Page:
Richard Berry

Richard Berry Biography

Richard Berry

Richard Berry, Jr. was an American singer, songwriter and musician, who performed with many Los Angeles doo-wop and close harmony groups in the 1950s, including The Flairs and The Robins. He is most known for creating and performing the iconic rock song “Louie Louie” in its original form. The song went on to become a smash for The Kingsmen and other artists, and it is now among the most recorded songs of all time. Despite signing away his rights to the song in 1959, Berry didn’t receive much money for authoring it until the 1980s. The song “Have Love, Will Travel,” which was written by him and released the same year, has been covered by numerous other musicians.

Berry went to Los Angeles with his family as a young child after being born on April 11, 1935, in Extension, a town south of Monroe, Louisiana. He was forced to use crutches until he was six years old due to a hip ailment he sustained as a toddler. He originally picked up the ukulele while attending a summer camp for kids with disabilities. Berry attended Jefferson High School in Los Angeles, where he performed vocal harmonies in the hallways with many other students.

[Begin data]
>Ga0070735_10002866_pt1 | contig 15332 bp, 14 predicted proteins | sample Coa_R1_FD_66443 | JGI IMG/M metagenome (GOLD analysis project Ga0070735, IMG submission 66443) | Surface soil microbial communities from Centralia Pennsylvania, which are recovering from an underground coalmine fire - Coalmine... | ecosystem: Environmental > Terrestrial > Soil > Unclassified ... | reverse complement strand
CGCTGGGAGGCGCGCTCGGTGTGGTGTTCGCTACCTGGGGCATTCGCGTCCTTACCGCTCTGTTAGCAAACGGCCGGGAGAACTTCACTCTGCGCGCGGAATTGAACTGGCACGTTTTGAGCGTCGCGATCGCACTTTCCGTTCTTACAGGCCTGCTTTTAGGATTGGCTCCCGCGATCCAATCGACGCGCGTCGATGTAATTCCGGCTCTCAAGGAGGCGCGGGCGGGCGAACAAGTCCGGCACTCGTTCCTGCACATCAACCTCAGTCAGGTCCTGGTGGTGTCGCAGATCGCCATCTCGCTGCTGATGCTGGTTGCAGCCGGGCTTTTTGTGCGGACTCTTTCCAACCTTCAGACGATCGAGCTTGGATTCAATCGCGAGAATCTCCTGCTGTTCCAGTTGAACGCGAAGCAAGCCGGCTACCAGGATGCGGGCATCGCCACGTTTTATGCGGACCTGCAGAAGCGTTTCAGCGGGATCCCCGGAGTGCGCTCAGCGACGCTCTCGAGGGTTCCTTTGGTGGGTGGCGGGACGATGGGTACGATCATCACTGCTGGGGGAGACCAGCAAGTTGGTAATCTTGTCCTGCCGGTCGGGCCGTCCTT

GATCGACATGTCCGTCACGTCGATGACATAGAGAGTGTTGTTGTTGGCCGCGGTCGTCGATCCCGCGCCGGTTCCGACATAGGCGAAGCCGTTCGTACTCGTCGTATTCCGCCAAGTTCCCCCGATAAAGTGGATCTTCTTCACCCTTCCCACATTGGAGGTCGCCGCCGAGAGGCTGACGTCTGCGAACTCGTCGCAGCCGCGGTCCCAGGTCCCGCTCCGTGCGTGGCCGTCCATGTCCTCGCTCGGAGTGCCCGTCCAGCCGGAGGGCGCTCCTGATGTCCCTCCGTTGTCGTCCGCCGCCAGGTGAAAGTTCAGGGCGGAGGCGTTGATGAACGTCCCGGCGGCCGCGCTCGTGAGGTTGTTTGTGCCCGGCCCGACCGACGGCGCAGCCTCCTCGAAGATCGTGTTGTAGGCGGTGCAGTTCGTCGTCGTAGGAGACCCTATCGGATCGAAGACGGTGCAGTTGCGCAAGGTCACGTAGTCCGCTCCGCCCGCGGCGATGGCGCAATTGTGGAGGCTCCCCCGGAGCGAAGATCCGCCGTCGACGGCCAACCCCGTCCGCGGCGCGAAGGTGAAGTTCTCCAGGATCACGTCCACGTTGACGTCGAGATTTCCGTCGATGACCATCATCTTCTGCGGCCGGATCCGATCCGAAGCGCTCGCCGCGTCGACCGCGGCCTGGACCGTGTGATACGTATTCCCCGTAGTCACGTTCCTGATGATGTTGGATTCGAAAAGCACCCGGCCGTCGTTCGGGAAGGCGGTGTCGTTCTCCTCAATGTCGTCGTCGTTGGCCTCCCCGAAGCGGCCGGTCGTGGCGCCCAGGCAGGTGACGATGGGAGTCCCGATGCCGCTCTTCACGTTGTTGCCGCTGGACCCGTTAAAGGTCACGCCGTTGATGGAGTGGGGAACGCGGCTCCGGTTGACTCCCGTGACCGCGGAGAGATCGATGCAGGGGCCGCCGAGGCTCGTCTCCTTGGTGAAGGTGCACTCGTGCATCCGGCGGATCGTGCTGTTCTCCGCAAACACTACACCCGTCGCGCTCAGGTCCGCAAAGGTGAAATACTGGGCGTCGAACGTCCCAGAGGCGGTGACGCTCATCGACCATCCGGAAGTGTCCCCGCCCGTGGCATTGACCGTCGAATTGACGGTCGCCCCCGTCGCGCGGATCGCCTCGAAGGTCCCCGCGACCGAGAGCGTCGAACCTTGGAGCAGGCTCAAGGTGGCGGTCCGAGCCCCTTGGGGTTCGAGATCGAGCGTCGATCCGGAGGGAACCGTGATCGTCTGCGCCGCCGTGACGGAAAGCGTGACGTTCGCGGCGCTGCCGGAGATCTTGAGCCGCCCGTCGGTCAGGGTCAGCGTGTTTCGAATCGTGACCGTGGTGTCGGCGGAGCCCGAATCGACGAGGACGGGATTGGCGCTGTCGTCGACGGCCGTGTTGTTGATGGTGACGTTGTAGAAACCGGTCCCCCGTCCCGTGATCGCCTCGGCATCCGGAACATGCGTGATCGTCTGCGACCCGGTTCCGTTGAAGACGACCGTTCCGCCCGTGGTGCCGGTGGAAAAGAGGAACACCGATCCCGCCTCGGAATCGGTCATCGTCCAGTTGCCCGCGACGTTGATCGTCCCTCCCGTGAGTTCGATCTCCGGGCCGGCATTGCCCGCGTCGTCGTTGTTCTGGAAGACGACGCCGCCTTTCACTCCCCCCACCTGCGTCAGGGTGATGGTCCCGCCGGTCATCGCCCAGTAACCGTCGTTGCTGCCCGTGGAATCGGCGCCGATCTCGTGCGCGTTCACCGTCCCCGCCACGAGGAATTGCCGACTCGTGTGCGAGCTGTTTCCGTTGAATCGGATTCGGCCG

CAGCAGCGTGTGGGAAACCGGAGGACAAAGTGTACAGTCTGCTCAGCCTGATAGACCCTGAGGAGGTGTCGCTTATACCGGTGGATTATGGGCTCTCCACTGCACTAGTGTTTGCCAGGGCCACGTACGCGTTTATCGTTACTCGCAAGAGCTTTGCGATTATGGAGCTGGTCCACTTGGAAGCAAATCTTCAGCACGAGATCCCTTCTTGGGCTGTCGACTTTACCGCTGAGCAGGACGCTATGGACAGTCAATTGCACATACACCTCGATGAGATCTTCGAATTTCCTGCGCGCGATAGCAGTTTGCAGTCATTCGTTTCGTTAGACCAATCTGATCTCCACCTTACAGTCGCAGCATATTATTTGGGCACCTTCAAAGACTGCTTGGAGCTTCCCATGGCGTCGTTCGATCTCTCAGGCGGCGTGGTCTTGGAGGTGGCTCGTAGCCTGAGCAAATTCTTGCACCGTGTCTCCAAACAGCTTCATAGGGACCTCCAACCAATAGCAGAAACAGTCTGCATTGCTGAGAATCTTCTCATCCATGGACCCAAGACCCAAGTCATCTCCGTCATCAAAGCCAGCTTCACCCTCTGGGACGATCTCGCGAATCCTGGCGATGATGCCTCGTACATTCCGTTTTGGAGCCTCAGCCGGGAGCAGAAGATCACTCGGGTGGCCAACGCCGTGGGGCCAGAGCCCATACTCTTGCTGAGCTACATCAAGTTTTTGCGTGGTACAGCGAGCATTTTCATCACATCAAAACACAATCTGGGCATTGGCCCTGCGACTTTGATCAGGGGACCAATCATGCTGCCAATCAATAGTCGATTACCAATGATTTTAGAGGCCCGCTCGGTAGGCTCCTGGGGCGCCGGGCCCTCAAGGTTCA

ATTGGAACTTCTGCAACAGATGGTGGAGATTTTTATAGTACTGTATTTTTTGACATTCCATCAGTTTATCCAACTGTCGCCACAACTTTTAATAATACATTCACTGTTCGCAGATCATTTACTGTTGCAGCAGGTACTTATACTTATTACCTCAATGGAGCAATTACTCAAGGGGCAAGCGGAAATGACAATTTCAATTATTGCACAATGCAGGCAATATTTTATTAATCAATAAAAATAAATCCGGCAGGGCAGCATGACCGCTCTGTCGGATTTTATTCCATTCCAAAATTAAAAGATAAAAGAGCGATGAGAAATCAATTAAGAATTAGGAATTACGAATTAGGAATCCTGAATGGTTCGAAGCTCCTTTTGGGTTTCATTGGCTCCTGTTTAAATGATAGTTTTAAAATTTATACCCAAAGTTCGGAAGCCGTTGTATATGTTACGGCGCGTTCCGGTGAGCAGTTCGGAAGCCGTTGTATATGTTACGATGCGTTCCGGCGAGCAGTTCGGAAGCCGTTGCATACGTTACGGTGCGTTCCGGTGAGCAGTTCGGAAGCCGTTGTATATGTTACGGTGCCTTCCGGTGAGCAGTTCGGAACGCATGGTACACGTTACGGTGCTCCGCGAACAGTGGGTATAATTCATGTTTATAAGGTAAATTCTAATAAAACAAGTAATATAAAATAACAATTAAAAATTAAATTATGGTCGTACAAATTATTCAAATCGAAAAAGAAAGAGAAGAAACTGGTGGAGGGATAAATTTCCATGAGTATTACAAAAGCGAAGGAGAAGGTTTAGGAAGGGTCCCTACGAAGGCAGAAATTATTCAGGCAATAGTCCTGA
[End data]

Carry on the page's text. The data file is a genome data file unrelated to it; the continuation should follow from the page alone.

He started out singing and playing in neighbourhood doo-wop bands, and he recorded with a number of them, including The Penguins, The Cadets and the Chimes, The Crowns, The Five Hearts, The Hunters, The Rams, The Whips, and the Dreamers, an otherwise all-female quintet from Fremont High. In 1953, he then joined The Flairs (also known as the Debonaires and the Flamingos), who also released music.

Berry’s bass vocals were heard on the Flairs’ 1953 Modern Records album “She Wants to Rock,” which was an early Leiber and Stoller creation. A few months later, when The Robins’ “Riot In Cell Block #9” on Spark Records needed a bass voice, the producers turned to Berry, who provided the ominous lead vocal – unacknowledged because he was under contract to Modern. Later, the Robins broke up. Two members joined Leiber & Stoller in New York to establish the Coasters, while three members stayed with the Robins. The Robins continued to make records in California (now with two additional members) for labels like Whippet, Lavender, Arvee, and others.